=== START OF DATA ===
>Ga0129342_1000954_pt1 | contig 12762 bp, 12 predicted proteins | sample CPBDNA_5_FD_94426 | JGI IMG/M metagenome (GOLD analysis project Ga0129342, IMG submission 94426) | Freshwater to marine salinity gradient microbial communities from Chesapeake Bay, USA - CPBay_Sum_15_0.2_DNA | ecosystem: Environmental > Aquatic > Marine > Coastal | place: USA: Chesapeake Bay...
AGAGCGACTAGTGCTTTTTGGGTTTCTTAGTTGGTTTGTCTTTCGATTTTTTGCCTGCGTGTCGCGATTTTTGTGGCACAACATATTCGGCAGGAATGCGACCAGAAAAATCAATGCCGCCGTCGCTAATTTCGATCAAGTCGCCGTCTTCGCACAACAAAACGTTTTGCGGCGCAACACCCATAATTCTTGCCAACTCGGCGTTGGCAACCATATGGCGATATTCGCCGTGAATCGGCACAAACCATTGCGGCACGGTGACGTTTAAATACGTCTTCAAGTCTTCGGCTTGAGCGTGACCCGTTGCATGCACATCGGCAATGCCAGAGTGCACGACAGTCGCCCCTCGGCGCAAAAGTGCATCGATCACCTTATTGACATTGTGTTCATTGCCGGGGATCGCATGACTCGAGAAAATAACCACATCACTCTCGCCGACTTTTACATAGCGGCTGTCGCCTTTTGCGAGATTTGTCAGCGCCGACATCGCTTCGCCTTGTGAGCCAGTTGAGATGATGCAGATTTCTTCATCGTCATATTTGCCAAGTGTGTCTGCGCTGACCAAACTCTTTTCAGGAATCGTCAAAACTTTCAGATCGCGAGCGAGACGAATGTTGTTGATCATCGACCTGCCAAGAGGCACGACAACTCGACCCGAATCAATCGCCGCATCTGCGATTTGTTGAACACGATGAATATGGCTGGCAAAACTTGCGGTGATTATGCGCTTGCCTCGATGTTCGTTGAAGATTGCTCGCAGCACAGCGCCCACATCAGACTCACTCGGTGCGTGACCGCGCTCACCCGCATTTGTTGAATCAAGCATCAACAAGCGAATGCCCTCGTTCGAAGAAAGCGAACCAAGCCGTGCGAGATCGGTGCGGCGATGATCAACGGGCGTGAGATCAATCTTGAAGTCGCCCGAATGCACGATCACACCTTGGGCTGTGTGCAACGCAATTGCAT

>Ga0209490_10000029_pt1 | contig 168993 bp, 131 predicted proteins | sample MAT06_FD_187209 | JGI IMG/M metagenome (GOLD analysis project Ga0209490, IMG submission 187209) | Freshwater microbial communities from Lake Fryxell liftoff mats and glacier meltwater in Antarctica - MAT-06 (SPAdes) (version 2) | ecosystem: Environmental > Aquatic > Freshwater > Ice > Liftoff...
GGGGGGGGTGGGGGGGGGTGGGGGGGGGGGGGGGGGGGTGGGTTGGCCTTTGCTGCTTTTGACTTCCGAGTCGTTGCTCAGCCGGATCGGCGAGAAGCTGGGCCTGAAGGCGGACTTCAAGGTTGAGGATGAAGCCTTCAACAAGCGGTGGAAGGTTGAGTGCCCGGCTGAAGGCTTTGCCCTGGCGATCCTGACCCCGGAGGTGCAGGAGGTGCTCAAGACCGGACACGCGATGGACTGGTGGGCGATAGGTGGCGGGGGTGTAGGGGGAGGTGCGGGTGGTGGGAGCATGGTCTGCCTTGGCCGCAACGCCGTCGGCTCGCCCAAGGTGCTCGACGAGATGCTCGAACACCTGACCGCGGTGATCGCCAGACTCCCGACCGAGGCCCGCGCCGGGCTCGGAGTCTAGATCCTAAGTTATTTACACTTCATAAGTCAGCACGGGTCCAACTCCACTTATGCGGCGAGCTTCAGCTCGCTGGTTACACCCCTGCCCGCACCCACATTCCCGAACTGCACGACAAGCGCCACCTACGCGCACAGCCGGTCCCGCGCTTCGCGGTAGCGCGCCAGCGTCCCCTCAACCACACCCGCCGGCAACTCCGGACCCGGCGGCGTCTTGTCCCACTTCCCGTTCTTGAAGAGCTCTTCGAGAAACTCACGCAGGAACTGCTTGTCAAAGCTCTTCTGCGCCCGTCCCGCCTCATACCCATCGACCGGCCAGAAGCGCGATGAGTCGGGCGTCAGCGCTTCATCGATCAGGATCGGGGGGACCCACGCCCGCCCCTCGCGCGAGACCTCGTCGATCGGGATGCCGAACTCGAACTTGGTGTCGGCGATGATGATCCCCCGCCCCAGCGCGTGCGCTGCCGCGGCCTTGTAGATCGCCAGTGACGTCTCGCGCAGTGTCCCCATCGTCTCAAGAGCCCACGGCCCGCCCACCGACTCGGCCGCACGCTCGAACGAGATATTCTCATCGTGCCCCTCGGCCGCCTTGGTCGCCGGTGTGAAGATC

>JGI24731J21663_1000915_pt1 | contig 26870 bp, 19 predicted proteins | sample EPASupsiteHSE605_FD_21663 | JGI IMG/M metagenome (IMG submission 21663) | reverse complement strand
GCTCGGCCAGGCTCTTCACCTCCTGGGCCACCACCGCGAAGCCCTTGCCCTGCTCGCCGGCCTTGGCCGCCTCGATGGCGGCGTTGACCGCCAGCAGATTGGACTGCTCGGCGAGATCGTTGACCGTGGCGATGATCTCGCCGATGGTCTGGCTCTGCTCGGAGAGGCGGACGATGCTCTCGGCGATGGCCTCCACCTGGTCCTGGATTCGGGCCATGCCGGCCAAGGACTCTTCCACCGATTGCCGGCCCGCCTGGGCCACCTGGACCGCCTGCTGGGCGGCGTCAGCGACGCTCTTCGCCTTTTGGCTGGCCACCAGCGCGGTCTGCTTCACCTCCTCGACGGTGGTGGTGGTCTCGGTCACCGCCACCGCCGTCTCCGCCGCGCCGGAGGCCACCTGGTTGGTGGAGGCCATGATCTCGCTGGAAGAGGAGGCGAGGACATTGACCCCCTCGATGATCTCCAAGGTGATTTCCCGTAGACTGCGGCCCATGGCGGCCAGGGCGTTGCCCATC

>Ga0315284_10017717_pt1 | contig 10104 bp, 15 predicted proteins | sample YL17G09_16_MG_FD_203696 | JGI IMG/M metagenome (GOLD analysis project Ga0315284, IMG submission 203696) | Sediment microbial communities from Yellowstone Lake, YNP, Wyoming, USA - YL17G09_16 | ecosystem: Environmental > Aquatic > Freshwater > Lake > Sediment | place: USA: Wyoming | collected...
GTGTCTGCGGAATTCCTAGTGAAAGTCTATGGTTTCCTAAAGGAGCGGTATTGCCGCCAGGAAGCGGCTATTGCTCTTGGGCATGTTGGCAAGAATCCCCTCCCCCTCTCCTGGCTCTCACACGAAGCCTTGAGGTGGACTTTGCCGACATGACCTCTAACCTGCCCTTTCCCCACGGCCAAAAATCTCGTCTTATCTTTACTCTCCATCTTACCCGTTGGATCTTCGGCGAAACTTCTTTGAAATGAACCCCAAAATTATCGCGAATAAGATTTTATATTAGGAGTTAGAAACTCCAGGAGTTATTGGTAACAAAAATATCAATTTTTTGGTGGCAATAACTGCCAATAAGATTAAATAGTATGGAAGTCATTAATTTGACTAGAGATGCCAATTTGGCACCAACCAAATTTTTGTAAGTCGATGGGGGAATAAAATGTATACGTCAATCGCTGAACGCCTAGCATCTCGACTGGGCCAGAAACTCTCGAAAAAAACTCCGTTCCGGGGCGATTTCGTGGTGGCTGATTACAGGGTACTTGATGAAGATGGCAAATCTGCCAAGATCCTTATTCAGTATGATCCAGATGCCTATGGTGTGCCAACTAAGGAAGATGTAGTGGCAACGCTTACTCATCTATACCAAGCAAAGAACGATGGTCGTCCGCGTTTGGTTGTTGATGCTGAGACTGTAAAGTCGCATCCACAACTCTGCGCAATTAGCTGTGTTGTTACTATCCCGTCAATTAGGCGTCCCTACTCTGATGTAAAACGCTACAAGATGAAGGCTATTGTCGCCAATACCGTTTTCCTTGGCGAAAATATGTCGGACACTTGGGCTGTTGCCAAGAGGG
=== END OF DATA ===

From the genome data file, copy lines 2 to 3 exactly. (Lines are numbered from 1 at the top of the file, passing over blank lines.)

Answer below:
AGAGCGACTAGTGCTTTTTGGGTTTCTTAGTTGGTTTGTCTTTCGATTTTTTGCCTGCGTGTCGCGATTTTTGTGGCACAACATATTCGGCAGGAATGCGACCAGAAAAATCAATGCCGCCGTCGCTAATTTCGATCAAGTCGCCGTCTTCGCACAACAAAACGTTTTGCGGCGCAACACCCATAATTCTTGCCAACTCGGCGTTGGCAACCATATGGCGATATTCGCCGTGAATCGGCACAAACCATTGCGGCACGGTGACGTTTAAATACGTCTTCAAGTCTTCGGCTTGAGCGTGACCCGTTGCATGCACATCGGCAATGCCAGAGTGCACGACAGTCGCCCCTCGGCGCAAAAGTGCATCGATCACCTTATTGACATTGTGTTCATTGCCGGGGATCGCATGACTCGAGAAAATAACCACATCACTCTCGCCGACTTTTACATAGCGGCTGTCGCCTTTTGCGAGATTTGTCAGCGCCGACATCGCTTCGCCTTGTGAGCCAGTTGAGATGATGCAGATTTCTTCATCGTCATATTTGCCAAGTGTGTCTGCGCTGACCAAACTCTTTTCAGGAATCGTCAAAACTTTCAGATCGCGAGCGAGACGAATGTTGTTGATCATCGACCTGCCAAGAGGCACGACAACTCGACCCGAATCAATCGCCGCATCTGCGATTTGTTGAACACGATGAATATGGCTGGCAAAACTTGCGGTGATTATGCGCTTGCCTCGATGTTCGTTGAAGATTGCTCGCAGCACAGCGCCCACATCAGACTCACTCGGTGCGTGACCGCGCTCACCCGCATTTGTTGAATCAAGCATCAACAAGCGAATGCCCTCGTTCGAAGAAAGCGAACCAAGCCGTGCGAGATCGGTGCGGCGATGATCAACGGGCGTGAGATCAATCTTGAAGTCGCCCGAATGCACGATCACACCTTGGGCTGTGTGCAACGCAATTGCAT

>Ga0209490_10000029_pt1 | contig 168993 bp, 131 predicted proteins | sample MAT06_FD_187209 | JGI IMG/M metagenome (GOLD analysis project Ga0209490, IMG submission 187209) | Freshwater microbial communities from Lake Fryxell liftoff mats and glacier meltwater in Antarctica - MAT-06 (SPAdes) (version 2) | ecosystem: Environmental > Aquatic > Freshwater > Ice > Liftoff...